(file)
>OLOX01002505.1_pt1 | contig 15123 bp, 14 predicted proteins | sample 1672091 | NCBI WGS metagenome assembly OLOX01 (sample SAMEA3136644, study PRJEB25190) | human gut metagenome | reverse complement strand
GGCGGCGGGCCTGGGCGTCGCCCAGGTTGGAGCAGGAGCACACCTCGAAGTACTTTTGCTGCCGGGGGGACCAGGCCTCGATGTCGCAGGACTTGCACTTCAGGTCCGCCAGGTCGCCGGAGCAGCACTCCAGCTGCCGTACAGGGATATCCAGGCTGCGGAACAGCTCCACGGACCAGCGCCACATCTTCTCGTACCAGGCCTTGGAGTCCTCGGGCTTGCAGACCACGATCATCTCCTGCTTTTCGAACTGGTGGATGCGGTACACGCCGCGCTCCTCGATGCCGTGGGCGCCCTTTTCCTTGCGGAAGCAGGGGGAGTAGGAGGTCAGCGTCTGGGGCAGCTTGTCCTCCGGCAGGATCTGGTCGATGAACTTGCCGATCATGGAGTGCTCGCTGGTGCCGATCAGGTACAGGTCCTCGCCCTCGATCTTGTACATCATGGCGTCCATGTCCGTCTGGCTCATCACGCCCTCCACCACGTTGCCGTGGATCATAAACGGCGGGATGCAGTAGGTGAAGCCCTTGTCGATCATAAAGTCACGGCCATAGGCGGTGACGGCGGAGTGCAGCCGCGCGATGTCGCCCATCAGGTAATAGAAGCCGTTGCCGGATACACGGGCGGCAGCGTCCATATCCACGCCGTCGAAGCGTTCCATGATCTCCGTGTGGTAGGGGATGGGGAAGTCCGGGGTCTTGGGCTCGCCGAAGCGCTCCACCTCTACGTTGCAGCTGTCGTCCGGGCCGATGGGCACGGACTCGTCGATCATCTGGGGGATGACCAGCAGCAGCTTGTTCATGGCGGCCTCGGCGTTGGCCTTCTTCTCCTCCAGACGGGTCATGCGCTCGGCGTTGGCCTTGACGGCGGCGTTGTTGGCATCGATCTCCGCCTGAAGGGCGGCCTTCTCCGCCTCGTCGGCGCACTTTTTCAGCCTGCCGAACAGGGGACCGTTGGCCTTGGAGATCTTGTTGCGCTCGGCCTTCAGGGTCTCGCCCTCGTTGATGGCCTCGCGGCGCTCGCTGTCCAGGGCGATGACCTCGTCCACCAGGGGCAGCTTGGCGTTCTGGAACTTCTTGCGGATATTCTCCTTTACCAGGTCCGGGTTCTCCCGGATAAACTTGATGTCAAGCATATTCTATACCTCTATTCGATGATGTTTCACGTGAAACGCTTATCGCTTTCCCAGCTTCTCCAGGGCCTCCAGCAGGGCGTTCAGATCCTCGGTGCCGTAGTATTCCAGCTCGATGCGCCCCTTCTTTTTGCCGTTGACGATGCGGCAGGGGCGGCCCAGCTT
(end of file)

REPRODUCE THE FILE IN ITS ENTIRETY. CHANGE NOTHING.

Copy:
>OLOX01002505.1_pt1 | contig 15123 bp, 14 predicted proteins | sample 1672091 | NCBI WGS metagenome assembly OLOX01 (sample SAMEA3136644, study PRJEB25190) | human gut metagenome | reverse complement strand
GGCGGCGGGCCTGGGCGTCGCCCAGGTTGGAGCAGGAGCACACCTCGAAGTACTTTTGCTGCCGGGGGGACCAGGCCTCGATGTCGCAGGACTTGCACTTCAGGTCCGCCAGGTCGCCGGAGCAGCACTCCAGCTGCCGTACAGGGATATCCAGGCTGCGGAACAGCTCCACGGACCAGCGCCACATCTTCTCGTACCAGGCCTTGGAGTCCTCGGGCTTGCAGACCACGATCATCTCCTGCTTTTCGAACTGGTGGATGCGGTACACGCCGCGCTCCTCGATGCCGTGGGCGCCCTTTTCCTTGCGGAAGCAGGGGGAGTAGGAGGTCAGCGTCTGGGGCAGCTTGTCCTCCGGCAGGATCTGGTCGATGAACTTGCCGATCATGGAGTGCTCGCTGGTGCCGATCAGGTACAGGTCCTCGCCCTCGATCTTGTACATCATGGCGTCCATGTCCGTCTGGCTCATCACGCCCTCCACCACGTTGCCGTGGATCATAAACGGCGGGATGCAGTAGGTGAAGCCCTTGTCGATCATAAAGTCACGGCCATAGGCGGTGACGGCGGAGTGCAGCCGCGCGATGTCGCCCATCAGGTAATAGAAGCCGTTGCCGGATACACGGGCGGCAGCGTCCATATCCACGCCGTCGAAGCGTTCCATGATCTCCGTGTGGTAGGGGATGGGGAAGTCCGGGGTCTTGGGCTCGCCGAAGCGCTCCACCTCTACGTTGCAGCTGTCGTCCGGGCCGATGGGCACGGACTCGTCGATCATCTGGGGGATGACCAGCAGCAGCTTGTTCATGGCGGCCTCGGCGTTGGCCTTCTTCTCCTCCAGACGGGTCATGCGCTCGGCGTTGGCCTTGACGGCGGCGTTGTTGGCATCGATCTCCGCCTGAAGGGCGGCCTTCTCCGCCTCGTCGGCGCACTTTTTCAGCCTGCCGAACAGGGGACCGTTGGCCTTGGAGATCTTGTTGCGCTCGGCCTTCAGGGTCTCGCCCTCGTTGATGGCCTCGCGGCGCTCGCTGTCCAGGGCGATGACCTCGTCCACCAGGGGCAGCTTGGCGTTCTGGAACTTCTTGCGGATATTCTCCTTTACCAGGTCCGGGTTCTCCCGGATAAACTTGATGTCAAGCATATTCTATACCTCTATTCGATGATGTTTCACGTGAAACGCTTATCGCTTTCCCAGCTTCTCCAGGGCCTCCAGCAGGGCGTTCAGATCCTCGGTGCCGTAGTATTCCAGCTCGATGCGCCCCTTCTTTTTGCCGTTGACGATGCGGCAGGGGCGGCCCAGCTT